Over at Falling Fruit (Fallingfruit.org), two programmers have created a global foraging map that shows that allows you to find fruits, vegetables, nuts, berries and lots of other healthy edible plants in public parks, urban farming projects, lining city streets, and even hanging over fences (and, therefor, onto the public domain of sidewalks) from the UK to New […]
Green roof design is becoming popular all over the world, but this vertical garden conceptual model – part of the Fast Forward exhibit at Chicago’s Museum of Science and Industry (MSI) – takes the concepts of aquaponics, locally-grown produce, and urban farming to new heights by stuffing all those things into a single, “green” skyscraper. […]
Nine million dollars, per square mile, per year. That’s what it costs the city of Detroit to simply maintain the vacant property they ended up with when the city’s economy dried up and the population bailed. That adds up to more than $360 million, total, that the recently bankrupt city of Detroit needs to pony […]
Hugelkultur is wood, buried in soil. That’s the extra-condensed version of the story, anyway- the slightly longer version explains that the techniques behind Hugelkultur allow more plants and crops to be grown in a given horizontal space, giving each plant more sun and more nutrients with less labor and, in some cases, without digging at […]
Green roofs and rooftop farming are some of the latest buzzwords of green architecture, but the guys behind Something & Son in Folkestone, England are taking it a step further. They’ve set up an advanced aquaponic system on the roof of their building, and they’re using the fish to help raise potatoes. In other words: […]
Despite the city’s thriving neighborhoods and generally climbing real estate values, certain areas of Chicago look more like most people’s conception of Detroit than Lake Shore Drive. Indeed, shuttered homes and vacant lots overgrown with grass and weeds are pretty common in areas like Englewood – but the city has come up with a new […]
Last month we returned to our beloved Latona Community Garden in San Francisco’s Bayview District for a spring party, which was attended by scores of local families. Years ago my spouse and I helped to transform this former dump, and create this shared neighborhood space, so it was especially gratifying to see that the urban garden is continuing to thrive.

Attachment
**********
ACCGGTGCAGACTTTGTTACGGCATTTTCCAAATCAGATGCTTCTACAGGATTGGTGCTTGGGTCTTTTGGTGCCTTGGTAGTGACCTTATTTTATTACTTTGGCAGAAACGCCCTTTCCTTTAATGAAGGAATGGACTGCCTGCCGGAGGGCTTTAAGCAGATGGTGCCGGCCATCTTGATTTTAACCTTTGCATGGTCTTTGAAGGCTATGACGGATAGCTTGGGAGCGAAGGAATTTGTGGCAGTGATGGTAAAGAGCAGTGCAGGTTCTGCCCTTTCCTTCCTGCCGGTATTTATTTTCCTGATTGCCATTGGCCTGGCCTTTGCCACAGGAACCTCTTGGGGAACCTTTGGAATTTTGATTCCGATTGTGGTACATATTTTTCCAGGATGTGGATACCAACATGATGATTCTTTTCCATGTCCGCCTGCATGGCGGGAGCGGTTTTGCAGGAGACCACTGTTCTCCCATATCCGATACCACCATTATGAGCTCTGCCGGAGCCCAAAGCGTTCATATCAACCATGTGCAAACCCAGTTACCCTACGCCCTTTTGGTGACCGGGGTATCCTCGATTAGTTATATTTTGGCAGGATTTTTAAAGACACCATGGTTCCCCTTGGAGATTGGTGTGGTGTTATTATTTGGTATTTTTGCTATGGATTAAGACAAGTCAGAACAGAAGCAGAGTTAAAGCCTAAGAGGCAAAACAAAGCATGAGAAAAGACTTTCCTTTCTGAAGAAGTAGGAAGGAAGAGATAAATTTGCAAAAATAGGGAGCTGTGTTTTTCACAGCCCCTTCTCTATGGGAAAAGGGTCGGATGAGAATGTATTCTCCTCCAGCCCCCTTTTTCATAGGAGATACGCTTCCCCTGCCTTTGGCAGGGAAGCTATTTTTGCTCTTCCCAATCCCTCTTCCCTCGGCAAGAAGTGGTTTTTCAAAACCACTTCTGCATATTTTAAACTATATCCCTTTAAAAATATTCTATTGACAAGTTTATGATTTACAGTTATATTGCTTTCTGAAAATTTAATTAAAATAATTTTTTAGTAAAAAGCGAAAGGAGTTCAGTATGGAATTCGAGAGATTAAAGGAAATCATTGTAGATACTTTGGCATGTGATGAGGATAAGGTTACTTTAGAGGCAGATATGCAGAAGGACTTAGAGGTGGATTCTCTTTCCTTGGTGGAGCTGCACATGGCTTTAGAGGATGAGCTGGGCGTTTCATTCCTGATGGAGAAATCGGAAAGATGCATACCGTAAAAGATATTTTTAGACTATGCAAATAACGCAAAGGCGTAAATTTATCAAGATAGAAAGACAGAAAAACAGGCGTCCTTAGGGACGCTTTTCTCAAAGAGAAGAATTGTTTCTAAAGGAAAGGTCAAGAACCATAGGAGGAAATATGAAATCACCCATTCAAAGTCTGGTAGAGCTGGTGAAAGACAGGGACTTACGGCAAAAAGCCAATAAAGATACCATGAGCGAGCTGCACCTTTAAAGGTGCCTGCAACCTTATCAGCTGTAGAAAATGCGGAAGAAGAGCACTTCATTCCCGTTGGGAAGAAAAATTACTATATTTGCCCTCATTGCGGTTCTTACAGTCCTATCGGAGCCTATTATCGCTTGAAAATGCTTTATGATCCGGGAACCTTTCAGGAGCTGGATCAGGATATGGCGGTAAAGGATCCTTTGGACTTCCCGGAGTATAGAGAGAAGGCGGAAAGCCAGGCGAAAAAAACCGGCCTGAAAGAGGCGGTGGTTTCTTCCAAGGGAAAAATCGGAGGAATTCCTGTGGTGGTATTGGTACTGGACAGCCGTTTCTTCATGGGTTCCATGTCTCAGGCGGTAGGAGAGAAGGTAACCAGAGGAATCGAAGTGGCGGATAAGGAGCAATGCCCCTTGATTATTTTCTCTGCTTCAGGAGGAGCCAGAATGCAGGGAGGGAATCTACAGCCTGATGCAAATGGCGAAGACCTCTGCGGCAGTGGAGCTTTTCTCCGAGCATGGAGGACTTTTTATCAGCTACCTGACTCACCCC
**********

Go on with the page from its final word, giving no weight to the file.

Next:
Muckleshoot Tribe member and author, Valerie Segrest, was the keynote speaker at an educational event hosted by the Chehalis Tribe and Oakville High School this week. Segrest has been working to promote food sovereignty, the use of traditional foods, plant medicines and better nutrition, to help create a more sustainable and culturally appropriate local food system. She explained that what we eat is not just a commodity, but that we must value where our food comes from, and that plants can become our greatest teachers.
At Ecolocalizer we are always looking for the ways that the spirit of humanity is continually find its way back to nature. I ran across this article today, and was very inspired to read about how the people in Mexico City are bringing green back to a city that has been notoriously dangerous and polluted for decades.
This forlorn and starving cartoon bee from Occupy the EPA made me laugh out loud when I first saw it. The comic does a brilliant job of humorously expressing the very real plight of these vital insects, as they battle habitat loss, chemical pesticides and disease, in a desperate attempt to survive.
My favorite vegetables in the garden are the ones that require very little work. This handpicked selection of tasty perennial vegetables showcases plants that will consistently come back year after year, whether you give them much care and attention or not.
Kale is a beautiful dark leafy green that is packed with nutrition and cancer fighting properties. High in manganese, as well as vitamins A, C and K, this vegetable is often referred to as a superfood. Gaining quickly in popularity for its ease to grow, hardiness and wonderful taste, kale is becoming a staple in home gardens everywhere.
Learn about the history of school gardens and how they may be gathering momentum again
Preventing the extinction of a wide variety of food plants is not just romantic and historically interesting, it’s a matter of ensuring a healthy future for humanity. As industrial agriculture becomes increasingly focused on growing fewer and fewer varieties of food plants, home gardeners play an unexpected important role in propagating and saving old varieties of vegetables, fruit, and herbs by continuing to grow them, sharing the seeds, and providing the seeds to organizations such as Seed Savers Exchange.